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Wednesday, 1 September 1993
Page: 732

Senator ALSTON (Deputy Leader of the Opposition) (10.28 a.m.) —This is a critically important motion and it would be entirely regrettable if the Australian Democrats or any other party in the Senate did not appreciate the fundamental significance of what the government is maintaining. A very important concession by Senator Gareth Evans this morning is that the government deliberately set out to lump together a whole range of taxes and tax increases with the One Nation tax cuts. That is precisely what was in mind when the founding fathers put in the prohibitions about tacking and tried to ensure that each taxation measure was dealt with separately.

  Senator Evans's admission today is a very stark revelation of our concerns. All that we have been provided with to date is essentially one in-house, after-the-event opinion. One understands that we are in the game of politics. Therefore, it is very much in the government's interest to have someone come along and validate its actions. It is an entirely different matter to explore what it had in mind originally when it engaged in this tacking, or indeed tacky, exercise to try to frustrate the express terms of the constitution. That is why it is critically important that we have some outside, independent advice. I note that we still do not have the opinion of the Solicitor-General to whom Senator Gareth Evans has always been able to resort very readily; it would be indeed surprising if that officer is not trotted out in the near future.

Senator Harradine —Mr President, I rise on a point of order. I do not want to do this, but I believe that the issue, the policy surrounding the motion itself, motion 241, is being debated and not the suspension of standing orders. I would have thought that it is important to get to the general debate on the motion as soon as possible.

The PRESIDENT —Senator Harradine is right in that the merits or not of this case are being discussed. This is the problem we have always found ourselves with and I think it is one of the reasons that led to time limits on debate. Therefore, although Senator Harradine is correct, I will be lenient and allow Senator Alston to continue.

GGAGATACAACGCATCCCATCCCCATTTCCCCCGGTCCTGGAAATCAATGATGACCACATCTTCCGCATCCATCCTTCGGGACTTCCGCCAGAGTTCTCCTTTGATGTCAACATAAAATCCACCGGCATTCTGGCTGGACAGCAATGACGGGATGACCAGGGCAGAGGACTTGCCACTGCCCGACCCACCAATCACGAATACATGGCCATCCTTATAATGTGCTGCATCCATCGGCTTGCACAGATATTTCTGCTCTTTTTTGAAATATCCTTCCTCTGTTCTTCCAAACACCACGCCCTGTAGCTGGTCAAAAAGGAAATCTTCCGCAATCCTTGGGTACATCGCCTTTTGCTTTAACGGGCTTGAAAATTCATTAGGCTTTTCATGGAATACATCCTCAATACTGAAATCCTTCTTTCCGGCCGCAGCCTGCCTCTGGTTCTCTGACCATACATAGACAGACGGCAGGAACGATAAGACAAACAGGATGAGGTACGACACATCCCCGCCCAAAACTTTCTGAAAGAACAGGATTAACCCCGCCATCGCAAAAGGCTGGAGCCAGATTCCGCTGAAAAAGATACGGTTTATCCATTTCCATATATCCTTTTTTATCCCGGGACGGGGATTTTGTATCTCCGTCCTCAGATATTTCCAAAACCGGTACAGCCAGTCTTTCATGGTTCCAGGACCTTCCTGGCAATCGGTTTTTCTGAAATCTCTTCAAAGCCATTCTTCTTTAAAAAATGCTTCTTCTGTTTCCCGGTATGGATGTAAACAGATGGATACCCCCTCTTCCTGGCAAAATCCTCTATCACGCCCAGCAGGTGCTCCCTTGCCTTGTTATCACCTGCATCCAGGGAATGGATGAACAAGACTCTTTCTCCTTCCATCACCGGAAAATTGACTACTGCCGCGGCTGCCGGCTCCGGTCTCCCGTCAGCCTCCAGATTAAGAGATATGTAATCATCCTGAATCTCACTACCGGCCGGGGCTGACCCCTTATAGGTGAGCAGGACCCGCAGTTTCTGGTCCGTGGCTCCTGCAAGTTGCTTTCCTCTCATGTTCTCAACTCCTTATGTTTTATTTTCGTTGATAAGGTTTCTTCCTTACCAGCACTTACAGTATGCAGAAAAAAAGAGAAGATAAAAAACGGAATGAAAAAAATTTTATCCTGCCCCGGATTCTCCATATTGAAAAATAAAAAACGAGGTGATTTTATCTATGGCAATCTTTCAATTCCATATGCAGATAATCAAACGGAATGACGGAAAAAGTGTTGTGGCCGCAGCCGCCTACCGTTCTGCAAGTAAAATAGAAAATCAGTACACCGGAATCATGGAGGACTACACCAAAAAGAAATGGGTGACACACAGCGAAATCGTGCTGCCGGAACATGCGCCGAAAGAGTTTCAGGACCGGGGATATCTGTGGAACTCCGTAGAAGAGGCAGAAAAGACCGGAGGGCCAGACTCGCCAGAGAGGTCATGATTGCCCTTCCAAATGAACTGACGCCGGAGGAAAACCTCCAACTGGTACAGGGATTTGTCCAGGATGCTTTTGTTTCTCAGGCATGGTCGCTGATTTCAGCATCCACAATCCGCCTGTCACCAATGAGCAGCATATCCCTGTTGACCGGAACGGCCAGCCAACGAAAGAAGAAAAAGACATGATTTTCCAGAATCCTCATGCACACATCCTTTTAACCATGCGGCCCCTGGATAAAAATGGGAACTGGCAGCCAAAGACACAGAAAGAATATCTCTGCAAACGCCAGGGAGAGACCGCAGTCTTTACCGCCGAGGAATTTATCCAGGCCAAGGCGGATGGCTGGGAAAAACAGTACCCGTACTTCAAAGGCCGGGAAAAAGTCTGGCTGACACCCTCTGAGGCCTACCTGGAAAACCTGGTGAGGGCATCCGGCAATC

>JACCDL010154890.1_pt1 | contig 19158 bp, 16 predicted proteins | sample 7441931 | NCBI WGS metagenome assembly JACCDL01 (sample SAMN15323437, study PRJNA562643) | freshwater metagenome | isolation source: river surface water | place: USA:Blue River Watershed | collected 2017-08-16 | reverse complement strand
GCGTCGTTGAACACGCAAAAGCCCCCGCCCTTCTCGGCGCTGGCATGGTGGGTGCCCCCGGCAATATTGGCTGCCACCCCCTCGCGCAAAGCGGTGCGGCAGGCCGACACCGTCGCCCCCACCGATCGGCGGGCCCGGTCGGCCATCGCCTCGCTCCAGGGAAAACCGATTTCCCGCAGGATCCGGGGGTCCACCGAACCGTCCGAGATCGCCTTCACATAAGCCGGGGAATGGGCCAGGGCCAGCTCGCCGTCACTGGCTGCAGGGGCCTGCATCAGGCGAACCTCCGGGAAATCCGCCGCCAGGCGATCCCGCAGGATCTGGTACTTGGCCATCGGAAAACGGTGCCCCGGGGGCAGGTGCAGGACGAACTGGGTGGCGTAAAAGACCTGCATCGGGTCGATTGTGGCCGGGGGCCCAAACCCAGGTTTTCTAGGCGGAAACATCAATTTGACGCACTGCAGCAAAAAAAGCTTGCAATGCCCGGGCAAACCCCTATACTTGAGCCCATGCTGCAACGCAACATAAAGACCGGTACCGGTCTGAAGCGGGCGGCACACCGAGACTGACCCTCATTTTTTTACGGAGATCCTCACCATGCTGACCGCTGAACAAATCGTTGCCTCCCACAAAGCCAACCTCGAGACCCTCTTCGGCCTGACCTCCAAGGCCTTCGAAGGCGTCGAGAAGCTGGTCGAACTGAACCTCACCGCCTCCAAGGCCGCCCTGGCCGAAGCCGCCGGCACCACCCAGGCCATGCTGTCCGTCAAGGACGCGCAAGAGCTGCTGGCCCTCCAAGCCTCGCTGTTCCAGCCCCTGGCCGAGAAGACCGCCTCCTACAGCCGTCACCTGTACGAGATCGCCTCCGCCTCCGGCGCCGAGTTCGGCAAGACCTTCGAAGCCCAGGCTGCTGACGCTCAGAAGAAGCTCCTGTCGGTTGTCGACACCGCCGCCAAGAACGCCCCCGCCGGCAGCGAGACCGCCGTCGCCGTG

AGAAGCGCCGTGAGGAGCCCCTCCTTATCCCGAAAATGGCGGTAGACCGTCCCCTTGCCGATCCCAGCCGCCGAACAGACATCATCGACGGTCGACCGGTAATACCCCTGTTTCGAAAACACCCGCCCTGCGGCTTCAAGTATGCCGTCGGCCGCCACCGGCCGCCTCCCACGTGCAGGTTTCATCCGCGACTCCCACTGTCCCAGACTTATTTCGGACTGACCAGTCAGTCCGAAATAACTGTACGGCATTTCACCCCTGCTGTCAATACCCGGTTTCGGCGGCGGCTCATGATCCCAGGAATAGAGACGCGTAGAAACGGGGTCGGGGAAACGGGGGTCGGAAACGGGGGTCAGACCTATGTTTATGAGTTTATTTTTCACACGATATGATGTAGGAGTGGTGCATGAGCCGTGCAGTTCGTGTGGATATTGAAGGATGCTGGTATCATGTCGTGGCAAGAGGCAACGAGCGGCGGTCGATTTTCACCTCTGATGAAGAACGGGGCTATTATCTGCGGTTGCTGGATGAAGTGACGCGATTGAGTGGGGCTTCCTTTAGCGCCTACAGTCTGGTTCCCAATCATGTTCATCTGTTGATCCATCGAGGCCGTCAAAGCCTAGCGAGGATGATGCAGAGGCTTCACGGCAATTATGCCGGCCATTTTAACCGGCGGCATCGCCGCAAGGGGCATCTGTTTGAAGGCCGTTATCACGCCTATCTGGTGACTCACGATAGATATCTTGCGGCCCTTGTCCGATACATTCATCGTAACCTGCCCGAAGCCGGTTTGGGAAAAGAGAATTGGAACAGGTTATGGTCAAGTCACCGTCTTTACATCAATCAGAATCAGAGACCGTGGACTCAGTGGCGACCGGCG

Senator ALSTON —My remarks really can be taken as those that would have been made later on. The point to be made—and Senator Evans has tried to make the opposite case—is that, unless we know what the government had in mind and address the underlying instructions, we do not know precisely the extent to which the government is trying to circumvent the constitution. Those documents become very relevant indeed. We do not have an opinion from the Attorney-General at this stage and, unless and until we have that, the Standing Committee on Legal and Constitutional Affairs will not be in a position to make an intelligent judgment about the constitutionality of the bills.

  I think it is very important indeed and very significant that the government is hiding in this manner, clearly embarrassed by what I would have thought was now a transparent ploy—as conceded by Senator Evans this morning. Therefore, unless we can have this matter dealt with today and passed prior to 2 September, the Senate will be complicit in frustrating that committee's activities and will not be able to properly get to the bottom of a very important issue that goes to the heart of the funding of the business of government.

  It is entirely regrettable that Senator Evans has had to resort to all the red herrings which he has. We are not talking here about commercial-in-confidence matters or inhibiting frankness and candour in discussions. Indeed, one would assume that in giving instructions the government does act in good faith. Judging by the way Senator Evans has portrayed the matter today, it is clear that there are some very real concerns on that count.

  Unless we have access to those original instructions and unless we know what the views held by those in positions of authority were before the legislation was drafted, we cannot make judgments that go to the heart of the matter. All we will have instead will be rationalisations after the event by those who are beholden to their political masters. That is why it is critically important to know what the facts were at the relevant time.